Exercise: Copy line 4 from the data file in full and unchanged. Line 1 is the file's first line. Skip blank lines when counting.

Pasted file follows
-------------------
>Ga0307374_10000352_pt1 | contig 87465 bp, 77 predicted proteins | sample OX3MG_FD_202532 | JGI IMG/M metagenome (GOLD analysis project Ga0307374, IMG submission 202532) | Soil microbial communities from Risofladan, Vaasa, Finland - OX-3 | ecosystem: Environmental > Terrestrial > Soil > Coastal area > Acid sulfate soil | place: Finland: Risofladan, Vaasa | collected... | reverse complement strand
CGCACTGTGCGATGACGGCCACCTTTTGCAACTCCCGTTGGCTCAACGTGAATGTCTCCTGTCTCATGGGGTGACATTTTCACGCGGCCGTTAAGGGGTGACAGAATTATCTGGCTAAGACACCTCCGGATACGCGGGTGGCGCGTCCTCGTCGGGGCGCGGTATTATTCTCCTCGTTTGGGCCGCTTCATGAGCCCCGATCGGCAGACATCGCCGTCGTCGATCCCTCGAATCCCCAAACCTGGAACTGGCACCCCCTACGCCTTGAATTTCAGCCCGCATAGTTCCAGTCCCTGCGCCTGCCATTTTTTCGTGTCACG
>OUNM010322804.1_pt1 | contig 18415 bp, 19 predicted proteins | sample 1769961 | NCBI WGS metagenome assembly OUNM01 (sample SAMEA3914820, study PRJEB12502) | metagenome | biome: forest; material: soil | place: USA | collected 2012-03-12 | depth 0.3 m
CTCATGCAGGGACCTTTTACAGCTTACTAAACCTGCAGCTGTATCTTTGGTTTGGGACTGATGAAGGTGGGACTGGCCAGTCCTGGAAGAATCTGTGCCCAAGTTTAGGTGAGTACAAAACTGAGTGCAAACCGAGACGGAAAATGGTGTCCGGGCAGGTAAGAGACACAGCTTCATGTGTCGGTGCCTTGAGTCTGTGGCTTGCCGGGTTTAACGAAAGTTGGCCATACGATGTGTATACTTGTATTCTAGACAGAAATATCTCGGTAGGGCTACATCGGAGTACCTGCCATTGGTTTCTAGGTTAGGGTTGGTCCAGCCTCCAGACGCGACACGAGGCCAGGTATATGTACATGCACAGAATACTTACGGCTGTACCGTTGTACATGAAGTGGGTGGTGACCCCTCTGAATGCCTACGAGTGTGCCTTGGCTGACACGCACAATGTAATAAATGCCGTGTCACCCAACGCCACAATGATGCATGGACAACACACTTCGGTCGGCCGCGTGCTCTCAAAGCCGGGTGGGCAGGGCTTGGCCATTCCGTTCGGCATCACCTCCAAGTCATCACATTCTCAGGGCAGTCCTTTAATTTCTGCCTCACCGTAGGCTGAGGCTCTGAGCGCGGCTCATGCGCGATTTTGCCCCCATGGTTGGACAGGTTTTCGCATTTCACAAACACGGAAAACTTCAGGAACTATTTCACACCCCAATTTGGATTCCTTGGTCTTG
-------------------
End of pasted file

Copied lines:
CTCATGCAGGGACCTTTTACAGCTTACTAAACCTGCAGCTGTATCTTTGGTTTGGGACTGATGAAGGTGGGACTGGCCAGTCCTGGAAGAATCTGTGCCCAAGTTTAGGTGAGTACAAAACTGAGTGCAAACCGAGACGGAAAATGGTGTCCGGGCAGGTAAGAGACACAGCTTCATGTGTCGGTGCCTTGAGTCTGTGGCTTGCCGGGTTTAACGAAAGTTGGCCATACGATGTGTATACTTGTATTCTAGACAGAAATATCTCGGTAGGGCTACATCGGAGTACCTGCCATTGGTTTCTAGGTTAGGGTTGGTCCAGCCTCCAGACGCGACACGAGGCCAGGTATATGTACATGCACAGAATACTTACGGCTGTACCGTTGTACATGAAGTGGGTGGTGACCCCTCTGAATGCCTACGAGTGTGCCTTGGCTGACACGCACAATGTAATAAATGCCGTGTCACCCAACGCCACAATGATGCATGGACAACACACTTCGGTCGGCCGCGTGCTCTCAAAGCCGGGTGGGCAGGGCTTGGCCATTCCGTTCGGCATCACCTCCAAGTCATCACATTCTCAGGGCAGTCCTTTAATTTCTGCCTCACCGTAGGCTGAGGCTCTGAGCGCGGCTCATGCGCGATTTTGCCCCCATGGTTGGACAGGTTTTCGCATTTCACAAACACGGAAAACTTCAGGAACTATTTCACACCCCAATTTGGATTCCTTGGTCTTG